Have we lost the quality of mercy? If we aim only for what is fair, or for justice, do we narrow the scope for something better? Is there still room for mercy in a secular state?

Sydney Opera House and Bell Shakespeare collaborate to bring the courtroom session from The Merchant of Venice to life and focus on contemporary dilemmas of mercy, justice and the law.

South Sudanese child soldier-turned-Blacktown lawyer, Deng Adut moved hearts with his 2016 Australia Day address. But 33-year-old Adut first won national attention late last year, when a short video about his life went viral. The clip, which has attracted more than 2 million views to date, was produced by Adut’s alma mater, Western Sydney University. Deng, who was conscripted at six years old, had never been to school. He came to Australia as a refugee aged 14, taught himself to read, write and speak English, and won a scholarship to study law in 2005. He now has his own private law practice in Western Sydney and spends much of his free time working with disenfranchised youth and refugees. Deng’s book Songs of a War Boy written with Ben Mckelvey will be published by Hachette Australia in November 2016.

A.C. Grayling is the Master of the New College of the Humanities, London, and its Professor of Philosophy, and the author of over thirty books of philosophy, biography, history of ideas, and essays. He is a Vice President of the British Humanist Association, a Fellow of the Royal Society of Arts, and a Fellow of the Royal Society of Literature.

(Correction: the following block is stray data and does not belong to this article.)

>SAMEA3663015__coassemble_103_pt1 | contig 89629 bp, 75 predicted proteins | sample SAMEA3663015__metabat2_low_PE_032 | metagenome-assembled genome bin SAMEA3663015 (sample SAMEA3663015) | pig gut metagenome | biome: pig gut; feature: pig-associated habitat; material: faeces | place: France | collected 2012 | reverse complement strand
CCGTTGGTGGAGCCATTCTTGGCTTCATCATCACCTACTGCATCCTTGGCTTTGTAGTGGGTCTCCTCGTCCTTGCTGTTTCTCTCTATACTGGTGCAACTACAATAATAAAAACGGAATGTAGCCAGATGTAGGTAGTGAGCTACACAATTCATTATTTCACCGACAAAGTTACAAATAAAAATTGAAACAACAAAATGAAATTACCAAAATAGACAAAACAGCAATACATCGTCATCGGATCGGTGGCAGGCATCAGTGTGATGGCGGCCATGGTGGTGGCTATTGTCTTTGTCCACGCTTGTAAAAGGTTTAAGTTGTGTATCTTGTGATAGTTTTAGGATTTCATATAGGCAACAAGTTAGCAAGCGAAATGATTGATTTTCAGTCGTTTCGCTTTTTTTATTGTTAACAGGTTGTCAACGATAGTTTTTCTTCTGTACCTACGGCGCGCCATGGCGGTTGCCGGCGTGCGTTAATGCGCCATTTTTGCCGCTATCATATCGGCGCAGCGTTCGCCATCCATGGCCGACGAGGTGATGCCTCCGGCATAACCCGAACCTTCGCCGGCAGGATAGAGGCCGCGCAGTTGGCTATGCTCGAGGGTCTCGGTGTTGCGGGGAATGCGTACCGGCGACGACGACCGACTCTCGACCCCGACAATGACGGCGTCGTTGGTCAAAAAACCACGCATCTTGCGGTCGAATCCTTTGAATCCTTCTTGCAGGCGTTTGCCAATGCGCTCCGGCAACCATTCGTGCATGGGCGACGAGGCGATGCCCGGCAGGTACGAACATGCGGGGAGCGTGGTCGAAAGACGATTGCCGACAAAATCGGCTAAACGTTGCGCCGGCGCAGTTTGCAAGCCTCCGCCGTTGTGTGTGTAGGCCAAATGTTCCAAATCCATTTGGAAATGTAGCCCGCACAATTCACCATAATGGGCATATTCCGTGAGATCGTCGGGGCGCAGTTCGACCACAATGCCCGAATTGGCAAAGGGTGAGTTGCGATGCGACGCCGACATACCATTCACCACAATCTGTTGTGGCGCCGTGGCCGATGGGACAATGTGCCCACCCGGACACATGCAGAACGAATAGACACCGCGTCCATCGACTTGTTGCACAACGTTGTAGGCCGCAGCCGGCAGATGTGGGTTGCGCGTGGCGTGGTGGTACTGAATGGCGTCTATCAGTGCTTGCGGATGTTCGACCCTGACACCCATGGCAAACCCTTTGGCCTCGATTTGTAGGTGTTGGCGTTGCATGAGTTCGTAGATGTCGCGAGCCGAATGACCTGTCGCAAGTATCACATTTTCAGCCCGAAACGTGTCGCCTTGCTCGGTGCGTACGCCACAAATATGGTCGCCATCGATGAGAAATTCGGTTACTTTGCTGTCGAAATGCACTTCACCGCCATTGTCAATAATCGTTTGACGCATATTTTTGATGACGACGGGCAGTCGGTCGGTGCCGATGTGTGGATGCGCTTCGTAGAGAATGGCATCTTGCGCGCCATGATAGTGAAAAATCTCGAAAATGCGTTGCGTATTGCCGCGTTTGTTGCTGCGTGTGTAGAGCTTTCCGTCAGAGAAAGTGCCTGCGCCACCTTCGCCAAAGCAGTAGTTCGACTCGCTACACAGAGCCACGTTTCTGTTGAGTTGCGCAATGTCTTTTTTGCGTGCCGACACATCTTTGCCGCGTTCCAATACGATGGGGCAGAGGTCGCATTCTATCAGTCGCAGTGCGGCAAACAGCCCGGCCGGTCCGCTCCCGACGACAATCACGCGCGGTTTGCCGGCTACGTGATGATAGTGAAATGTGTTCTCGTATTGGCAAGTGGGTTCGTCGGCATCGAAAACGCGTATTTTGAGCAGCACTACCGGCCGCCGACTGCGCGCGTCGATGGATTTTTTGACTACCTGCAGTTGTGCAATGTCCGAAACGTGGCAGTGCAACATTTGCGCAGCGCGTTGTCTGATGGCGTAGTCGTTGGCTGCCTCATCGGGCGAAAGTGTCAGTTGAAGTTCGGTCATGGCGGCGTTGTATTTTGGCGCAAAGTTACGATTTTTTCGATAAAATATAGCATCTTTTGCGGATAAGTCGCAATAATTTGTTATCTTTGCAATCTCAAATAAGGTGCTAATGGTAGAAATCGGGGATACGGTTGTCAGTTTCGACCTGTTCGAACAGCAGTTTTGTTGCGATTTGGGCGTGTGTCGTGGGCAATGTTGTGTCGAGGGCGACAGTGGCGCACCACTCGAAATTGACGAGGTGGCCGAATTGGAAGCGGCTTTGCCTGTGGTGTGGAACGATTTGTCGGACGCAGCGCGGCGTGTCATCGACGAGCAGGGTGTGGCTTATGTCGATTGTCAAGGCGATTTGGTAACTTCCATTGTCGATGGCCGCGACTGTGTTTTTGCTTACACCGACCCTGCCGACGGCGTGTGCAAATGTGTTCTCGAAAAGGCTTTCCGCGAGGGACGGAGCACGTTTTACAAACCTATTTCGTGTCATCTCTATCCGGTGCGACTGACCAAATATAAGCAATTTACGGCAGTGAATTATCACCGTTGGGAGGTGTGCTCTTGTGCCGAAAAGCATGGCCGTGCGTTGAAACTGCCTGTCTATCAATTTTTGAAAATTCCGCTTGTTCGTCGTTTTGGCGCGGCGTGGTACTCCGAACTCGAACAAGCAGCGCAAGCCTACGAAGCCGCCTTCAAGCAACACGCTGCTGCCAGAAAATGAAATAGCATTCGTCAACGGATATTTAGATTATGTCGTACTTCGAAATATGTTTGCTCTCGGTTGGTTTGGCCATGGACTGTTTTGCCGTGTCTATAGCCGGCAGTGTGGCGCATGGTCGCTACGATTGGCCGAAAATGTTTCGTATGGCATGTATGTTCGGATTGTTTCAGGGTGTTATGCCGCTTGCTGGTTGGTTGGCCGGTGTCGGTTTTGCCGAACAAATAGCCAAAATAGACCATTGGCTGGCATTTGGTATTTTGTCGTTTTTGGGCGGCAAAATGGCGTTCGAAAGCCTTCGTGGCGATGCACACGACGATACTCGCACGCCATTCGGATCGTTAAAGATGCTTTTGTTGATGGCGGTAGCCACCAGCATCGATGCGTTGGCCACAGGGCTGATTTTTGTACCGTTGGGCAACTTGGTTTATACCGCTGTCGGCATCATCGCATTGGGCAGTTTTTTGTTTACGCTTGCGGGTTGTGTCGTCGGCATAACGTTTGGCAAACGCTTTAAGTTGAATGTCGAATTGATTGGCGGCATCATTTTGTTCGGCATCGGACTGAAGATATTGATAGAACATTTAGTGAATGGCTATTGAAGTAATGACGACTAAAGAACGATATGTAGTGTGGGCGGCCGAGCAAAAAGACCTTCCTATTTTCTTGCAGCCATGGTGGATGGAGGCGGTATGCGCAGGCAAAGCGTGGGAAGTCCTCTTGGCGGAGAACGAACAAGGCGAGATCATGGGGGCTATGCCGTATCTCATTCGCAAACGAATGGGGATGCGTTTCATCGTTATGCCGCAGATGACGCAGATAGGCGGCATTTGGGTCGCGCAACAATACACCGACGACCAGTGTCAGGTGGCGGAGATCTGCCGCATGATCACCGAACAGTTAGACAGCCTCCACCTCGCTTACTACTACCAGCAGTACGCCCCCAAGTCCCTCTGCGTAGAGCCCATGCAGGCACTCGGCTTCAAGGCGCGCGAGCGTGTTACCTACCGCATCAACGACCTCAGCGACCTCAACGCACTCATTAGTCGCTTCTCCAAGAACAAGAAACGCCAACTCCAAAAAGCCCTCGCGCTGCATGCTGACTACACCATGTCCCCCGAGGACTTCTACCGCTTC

As an academic Germaine Greer has spent her whole working life teaching Shakespeare, in Australia, in Britain and in the US. In 1986 OUP published her book on Shakespeare in the Past Masters series, and it has been in print ever since. An Australian-born writer, Greer is regarded as one of the major voices of the second-wave feminist movement in the latter half of the 20th century. Greer’s ideas have created controversy ever since her first book, The Female Eunuch (1970), became an international best-seller and made her a household name. Her work since then has focused on literature, feminism and the environment.

When he retired from the High Court of Australia on 2 February 2009, Michael Kirby was Australia’s longest serving judge. In addition to his judicial duties, Michael Kirby has service as a member of the World Health Organisation’s Global Commission on AIDS (1988-92); as President of the International Commission of Jurists, Geneva (1995-8); as UN Special Representative for Human Rights in Cambodia (1993-6); as a member of the UNESCO International Bioethics Committee (1995-2005); as a member of the High Commissioner for Human Rights’ Judicial Reference Group (2007- 9) and as a member of the UNAIDS Reference Group on HIV and Human Rights (2004-).

John Bell is Founding Artistic Director of Bell Shakespeare, and one of Australia’s most acclaimed theatre personalities. In 2003 the Australian Prime Minister, John Howard, presented John with the Cultural Leader of the Year Award and in 2009 he received the JC Williamson Award for his life’s work in the live performance industry. He has been named an Australian Living Treasure.